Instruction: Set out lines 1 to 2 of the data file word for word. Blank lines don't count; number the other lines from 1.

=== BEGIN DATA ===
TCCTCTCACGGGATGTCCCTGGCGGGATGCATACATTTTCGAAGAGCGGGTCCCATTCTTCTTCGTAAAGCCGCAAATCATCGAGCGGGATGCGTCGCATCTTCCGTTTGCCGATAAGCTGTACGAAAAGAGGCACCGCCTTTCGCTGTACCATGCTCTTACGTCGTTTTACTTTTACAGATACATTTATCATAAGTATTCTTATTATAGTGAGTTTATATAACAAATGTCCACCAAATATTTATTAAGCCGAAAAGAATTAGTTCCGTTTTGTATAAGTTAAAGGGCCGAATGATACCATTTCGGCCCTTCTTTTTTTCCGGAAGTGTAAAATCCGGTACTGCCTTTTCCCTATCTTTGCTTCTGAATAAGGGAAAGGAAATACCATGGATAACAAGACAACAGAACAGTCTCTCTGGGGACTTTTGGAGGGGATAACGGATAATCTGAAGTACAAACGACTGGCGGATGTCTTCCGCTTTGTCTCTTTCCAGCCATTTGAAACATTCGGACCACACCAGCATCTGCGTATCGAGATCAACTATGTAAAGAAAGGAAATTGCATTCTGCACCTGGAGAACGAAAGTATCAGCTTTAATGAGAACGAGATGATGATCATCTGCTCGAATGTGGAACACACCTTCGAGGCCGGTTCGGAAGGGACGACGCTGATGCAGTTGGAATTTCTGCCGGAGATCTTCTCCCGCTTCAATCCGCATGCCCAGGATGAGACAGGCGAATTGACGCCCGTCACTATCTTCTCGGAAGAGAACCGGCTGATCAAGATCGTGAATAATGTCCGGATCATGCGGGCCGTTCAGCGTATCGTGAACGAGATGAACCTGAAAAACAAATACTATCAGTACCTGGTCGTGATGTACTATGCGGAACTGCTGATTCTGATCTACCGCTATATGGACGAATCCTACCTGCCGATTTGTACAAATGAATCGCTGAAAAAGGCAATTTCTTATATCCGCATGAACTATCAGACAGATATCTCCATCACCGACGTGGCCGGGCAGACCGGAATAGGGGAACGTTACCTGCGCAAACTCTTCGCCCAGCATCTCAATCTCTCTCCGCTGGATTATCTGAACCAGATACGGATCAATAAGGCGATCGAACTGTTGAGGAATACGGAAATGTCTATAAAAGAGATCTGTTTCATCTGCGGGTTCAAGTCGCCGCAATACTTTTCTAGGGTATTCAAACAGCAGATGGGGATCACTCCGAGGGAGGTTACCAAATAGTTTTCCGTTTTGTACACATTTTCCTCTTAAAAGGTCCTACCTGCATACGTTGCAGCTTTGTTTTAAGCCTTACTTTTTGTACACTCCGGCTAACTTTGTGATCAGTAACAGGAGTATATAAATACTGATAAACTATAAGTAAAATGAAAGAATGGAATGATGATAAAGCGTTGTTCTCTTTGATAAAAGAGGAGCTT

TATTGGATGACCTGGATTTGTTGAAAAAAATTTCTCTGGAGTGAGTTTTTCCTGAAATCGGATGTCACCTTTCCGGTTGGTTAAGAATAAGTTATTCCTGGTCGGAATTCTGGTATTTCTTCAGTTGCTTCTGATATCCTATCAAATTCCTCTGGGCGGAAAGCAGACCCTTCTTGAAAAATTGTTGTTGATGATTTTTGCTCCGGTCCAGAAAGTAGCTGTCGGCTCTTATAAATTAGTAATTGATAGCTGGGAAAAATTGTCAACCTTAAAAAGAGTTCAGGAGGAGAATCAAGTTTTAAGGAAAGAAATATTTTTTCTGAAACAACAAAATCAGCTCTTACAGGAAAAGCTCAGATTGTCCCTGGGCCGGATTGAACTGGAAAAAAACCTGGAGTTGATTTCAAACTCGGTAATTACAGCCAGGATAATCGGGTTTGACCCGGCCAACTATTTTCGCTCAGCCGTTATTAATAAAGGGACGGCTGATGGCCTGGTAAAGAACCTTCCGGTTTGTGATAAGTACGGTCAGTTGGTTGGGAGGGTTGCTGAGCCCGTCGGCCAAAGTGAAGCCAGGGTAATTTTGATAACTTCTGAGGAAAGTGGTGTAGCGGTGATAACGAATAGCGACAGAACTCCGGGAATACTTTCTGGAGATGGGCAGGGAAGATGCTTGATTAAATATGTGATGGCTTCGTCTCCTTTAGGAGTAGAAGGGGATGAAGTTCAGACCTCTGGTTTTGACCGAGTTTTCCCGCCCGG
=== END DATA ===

TCCTCTCACGGGATGTCCCTGGCGGGATGCATACATTTTCGAAGAGCGGGTCCCATTCTTCTTCGTAAAGCCGCAAATCATCGAGCGGGATGCGTCGCATCTTCCGTTTGCCGATAAGCTGTACGAAAAGAGGCACCGCCTTTCGCTGTACCATGCTCTTACGTCGTTTTACTTTTACAGATACATTTATCATAAGTATTCTTATTATAGTGAGTTTATATAACAAATGTCCACCAAATATTTATTAAGCCGAAAAGAATTAGTTCCGTTTTGTATAAGTTAAAGGGCCGAATGATACCATTTCGGCCCTTCTTTTTTTCCGGAAGTGTAAAATCCGGTACTGCCTTTTCCCTATCTTTGCTTCTGAATAAGGGAAAGGAAATACCATGGATAACAAGACAACAGAACAGTCTCTCTGGGGACTTTTGGAGGGGATAACGGATAATCTGAAGTACAAACGACTGGCGGATGTCTTCCGCTTTGTCTCTTTCCAGCCATTTGAAACATTCGGACCACACCAGCATCTGCGTATCGAGATCAACTATGTAAAGAAAGGAAATTGCATTCTGCACCTGGAGAACGAAAGTATCAGCTTTAATGAGAACGAGATGATGATCATCTGCTCGAATGTGGAACACACCTTCGAGGCCGGTTCGGAAGGGACGACGCTGATGCAGTTGGAATTTCTGCCGGAGATCTTCTCCCGCTTCAATCCGCATGCCCAGGATGAGACAGGCGAATTGACGCCCGTCACTATCTTCTCGGAAGAGAACCGGCTGATCAAGATCGTGAATAATGTCCGGATCATGCGGGCCGTTCAGCGTATCGTGAACGAGATGAACCTGAAAAACAAATACTATCAGTACCTGGTCGTGATGTACTATGCGGAACTGCTGATTCTGATCTACCGCTATATGGACGAATCCTACCTGCCGATTTGTACAAATGAATCGCTGAAAAAGGCAATTTCTTATATCCGCATGAACTATCAGACAGATATCTCCATCACCGACGTGGCCGGGCAGACCGGAATAGGGGAACGTTACCTGCGCAAACTCTTCGCCCAGCATCTCAATCTCTCTCCGCTGGATTATCTGAACCAGATACGGATCAATAAGGCGATCGAACTGTTGAGGAATACGGAAATGTCTATAAAAGAGATCTGTTTCATCTGCGGGTTCAAGTCGCCGCAATACTTTTCTAGGGTATTCAAACAGCAGATGGGGATCACTCCGAGGGAGGTTACCAAATAGTTTTCCGTTTTGTACACATTTTCCTCTTAAAAGGTCCTACCTGCATACGTTGCAGCTTTGTTTTAAGCCTTACTTTTTGTACACTCCGGCTAACTTTGTGATCAGTAACAGGAGTATATAAATACTGATAAACTATAAGTAAAATGAAAGAATGGAATGATGATAAAGCGTTGTTCTCTTTGATAAAAGAGGAGCTT

TATTGGATGACCTGGATTTGTTGAAAAAAATTTCTCTGGAGTGAGTTTTTCCTGAAATCGGATGTCACCTTTCCGGTTGGTTAAGAATAAGTTATTCCTGGTCGGAATTCTGGTATTTCTTCAGTTGCTTCTGATATCCTATCAAATTCCTCTGGGCGGAAAGCAGACCCTTCTTGAAAAATTGTTGTTGATGATTTTTGCTCCGGTCCAGAAAGTAGCTGTCGGCTCTTATAAATTAGTAATTGATAGCTGGGAAAAATTGTCAACCTTAAAAAGAGTTCAGGAGGAGAATCAAGTTTTAAGGAAAGAAATATTTTTTCTGAAACAACAAAATCAGCTCTTACAGGAAAAGCTCAGATTGTCCCTGGGCCGGATTGAACTGGAAAAAAACCTGGAGTTGATTTCAAACTCGGTAATTACAGCCAGGATAATCGGGTTTGACCCGGCCAACTATTTTCGCTCAGCCGTTATTAATAAAGGGACGGCTGATGGCCTGGTAAAGAACCTTCCGGTTTGTGATAAGTACGGTCAGTTGGTTGGGAGGGTTGCTGAGCCCGTCGGCCAAAGTGAAGCCAGGGTAATTTTGATAACTTCTGAGGAAAGTGGTGTAGCGGTGATAACGAATAGCGACAGAACTCCGGGAATACTTTCTGGAGATGGGCAGGGAAGATGCTTGATTAAATATGTGATGGCTTCGTCTCCTTTAGGAGTAGAAGGGGATGAAGTTCAGACCTCTGGTTTTGACCGAGTTTTCCCGCCCGG